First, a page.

It turns out Marqise Lee's descent down NFL draft boards was not a smokescreen. It turns out Derek Carr's ascent into the first-round conversation, however, was. The first round of the 2014 NFL draft taught a lot of things about perception and reality—and not all of them positive for a group of supposed top prospects.
The first 32 picks went by as Lee, Carr, Notre Dame defensive end Stephon Tuitt and other high-profile names saw their first-round dreams go by the wayside. Louisville quarterback Teddy Bridgewater quite nearly did the same, but the Minnesota Vikings swooped in to grab him No. 32 overall. The waits were also excruciating for guys like Johnny Manziel and Ha Ha Clinton-Dix, potential top-10 picks who lasted into the 20s.
But nothing tops the excruciating unknowingness that's coming for the likes of Lee and Carr over the next 24 hours. Nine of the record 30 players who made the trip to New York City for the draft were left sitting and waiting for another day.
For Lee in particular, the drop is surprising. The former USC standout was considered a borderline top-10 lock heading into his junior season before a knee injury wrecked his Biletnikoff Award defense and sent his stock into a tailspin. Even at the beginning of the draft process, Lee was mentioned in the same relative breath as Mike Evans, who went No. 7 overall to the Tampa Bay Buccaneers.
Instead, five wideouts went off the board—none of whom were named Marqise Lee. Michael David Smith of Pro Football Talk noted whichever team winds up selecting Lee should walk away happy:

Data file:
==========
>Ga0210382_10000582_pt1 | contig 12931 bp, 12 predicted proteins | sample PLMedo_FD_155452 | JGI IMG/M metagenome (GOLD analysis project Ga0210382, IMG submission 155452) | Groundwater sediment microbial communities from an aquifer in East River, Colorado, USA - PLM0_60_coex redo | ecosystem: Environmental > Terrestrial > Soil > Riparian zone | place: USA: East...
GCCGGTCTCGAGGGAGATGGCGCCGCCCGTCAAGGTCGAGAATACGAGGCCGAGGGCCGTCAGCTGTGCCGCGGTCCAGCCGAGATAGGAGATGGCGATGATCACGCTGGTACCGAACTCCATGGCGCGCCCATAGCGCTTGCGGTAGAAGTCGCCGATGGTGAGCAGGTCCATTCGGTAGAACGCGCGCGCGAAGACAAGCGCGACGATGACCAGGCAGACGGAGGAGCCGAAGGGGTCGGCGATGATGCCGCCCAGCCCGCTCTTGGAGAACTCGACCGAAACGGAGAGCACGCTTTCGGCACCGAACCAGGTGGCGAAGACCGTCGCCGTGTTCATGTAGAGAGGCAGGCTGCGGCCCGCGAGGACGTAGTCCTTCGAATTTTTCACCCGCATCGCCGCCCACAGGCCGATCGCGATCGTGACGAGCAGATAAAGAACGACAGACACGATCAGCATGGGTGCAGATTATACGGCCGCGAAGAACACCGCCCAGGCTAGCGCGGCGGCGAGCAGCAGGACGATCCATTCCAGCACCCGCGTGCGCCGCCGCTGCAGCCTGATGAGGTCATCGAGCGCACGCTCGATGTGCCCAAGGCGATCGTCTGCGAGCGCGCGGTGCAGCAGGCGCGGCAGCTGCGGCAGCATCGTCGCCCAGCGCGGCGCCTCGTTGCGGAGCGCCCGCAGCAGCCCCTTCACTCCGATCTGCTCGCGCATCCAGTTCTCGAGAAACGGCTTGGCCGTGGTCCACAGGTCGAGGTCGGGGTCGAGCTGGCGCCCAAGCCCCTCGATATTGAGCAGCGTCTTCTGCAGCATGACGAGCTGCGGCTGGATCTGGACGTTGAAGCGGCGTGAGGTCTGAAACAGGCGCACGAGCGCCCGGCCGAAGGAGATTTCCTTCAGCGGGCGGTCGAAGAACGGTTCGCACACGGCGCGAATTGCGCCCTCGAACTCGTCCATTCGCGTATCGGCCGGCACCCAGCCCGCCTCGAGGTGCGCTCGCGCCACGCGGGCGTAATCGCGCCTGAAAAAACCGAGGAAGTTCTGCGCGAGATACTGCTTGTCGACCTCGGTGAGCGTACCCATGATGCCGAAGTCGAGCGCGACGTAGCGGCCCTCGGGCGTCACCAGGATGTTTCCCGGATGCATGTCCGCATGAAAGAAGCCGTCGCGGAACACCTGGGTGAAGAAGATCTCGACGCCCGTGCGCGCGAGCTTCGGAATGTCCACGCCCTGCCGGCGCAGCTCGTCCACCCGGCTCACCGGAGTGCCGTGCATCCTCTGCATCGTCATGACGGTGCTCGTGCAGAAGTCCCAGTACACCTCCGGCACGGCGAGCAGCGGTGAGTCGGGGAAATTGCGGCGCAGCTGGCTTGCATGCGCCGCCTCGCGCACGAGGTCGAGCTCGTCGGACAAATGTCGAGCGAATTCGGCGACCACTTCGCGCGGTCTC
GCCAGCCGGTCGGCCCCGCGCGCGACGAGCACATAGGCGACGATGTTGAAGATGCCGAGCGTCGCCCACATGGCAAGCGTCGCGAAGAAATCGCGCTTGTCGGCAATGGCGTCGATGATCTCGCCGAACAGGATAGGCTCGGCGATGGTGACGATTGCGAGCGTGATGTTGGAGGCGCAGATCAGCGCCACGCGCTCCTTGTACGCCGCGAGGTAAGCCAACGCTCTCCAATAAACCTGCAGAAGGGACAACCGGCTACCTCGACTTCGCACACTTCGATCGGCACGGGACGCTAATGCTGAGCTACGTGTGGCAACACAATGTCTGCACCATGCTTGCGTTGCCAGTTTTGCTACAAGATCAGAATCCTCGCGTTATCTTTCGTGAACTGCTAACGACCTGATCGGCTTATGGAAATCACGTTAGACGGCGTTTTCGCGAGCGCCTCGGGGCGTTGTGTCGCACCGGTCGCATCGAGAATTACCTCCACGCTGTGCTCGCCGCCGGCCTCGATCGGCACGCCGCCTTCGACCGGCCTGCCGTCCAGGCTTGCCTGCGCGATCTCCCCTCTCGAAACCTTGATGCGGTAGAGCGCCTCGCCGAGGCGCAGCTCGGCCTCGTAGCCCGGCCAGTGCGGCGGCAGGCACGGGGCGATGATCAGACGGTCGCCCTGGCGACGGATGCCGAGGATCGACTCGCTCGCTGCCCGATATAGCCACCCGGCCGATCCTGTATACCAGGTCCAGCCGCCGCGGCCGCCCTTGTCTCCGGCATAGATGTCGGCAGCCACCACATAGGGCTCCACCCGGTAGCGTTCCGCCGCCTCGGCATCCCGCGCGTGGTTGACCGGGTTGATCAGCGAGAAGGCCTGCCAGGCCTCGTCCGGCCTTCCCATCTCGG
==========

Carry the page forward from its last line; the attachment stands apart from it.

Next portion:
Not all is lost, though. ESPN's Darren Rovell points out that Lee took out a loss of value insurance policy, which protects his financial future against injury. Lee might wind up with first-round money even if he's not a first-round pick:
As for Carr, his drop wasn't entirely unexpected. The board had to fall in a perfect way for him to get taken early. Given that Manziel and Bridgewater were thankful just to be taken, "perfect" was far from the way to describe this draft. Stewart Mandel of Sports Illustrated noted a potential full-circle moment for the Texans, who own the No. 33 pick and selected Derek's brother David No. 1 overall in 2002:
Yahoo! Sports' Pat Forde points out David's failure in the NFL might have prevented Derek from being taken Thursday:
One might think Carr dropping into the second round would make him a solid value pick. Jason McIntyre of The Big Lead disagrees—strongly:
The casualties also included the entire crop of running backs. For the second straight year, no ball-carrier was taken in the first round. Considering 2013 was the first time that happened in league history, it is safe to say we have a trend. Rachel Bachman of The Wall Street Journal made a tongue-in-cheek point of how the position has fallen:
Don't worry. We didn't forget about defense. Tuitt combined for 22 sacks his final two years at Notre Dame and projects as one of the draft's best 3-4 defensive ends. Sports Illustrated's Peter King points out he could very well be in consideration for Houston at No. 33, though taking two straight defensive players seems like a stretch:
Also not taken in Round 1? Tuitt's defensive linemate, Louis Nix. JJ Stankevitz of CSN thinks Nix will be one of the best players available Friday night:
Defensive line as a whole took a few notable hits. Florida State's Timmy Jernigan, Missouri's Kony Ealy and Minnesota's Ra'Shede Hageman were all contenders for the first round who fell through. Dan Pompei highlights Jernigan's reported failed drug test at the combine as a chief reason for his fall:
If the names listed make one thing clear, it's that the second round should be almost as intriguing as the first. Stars like Manziel and Jadeveon Clowney are off the board, but this class is so laden with talent that it wouldn't be a surprise if as many second-rounders became long-term starters as guys taken Thursday.
Will any of these players last until Round 3? All bets are off.
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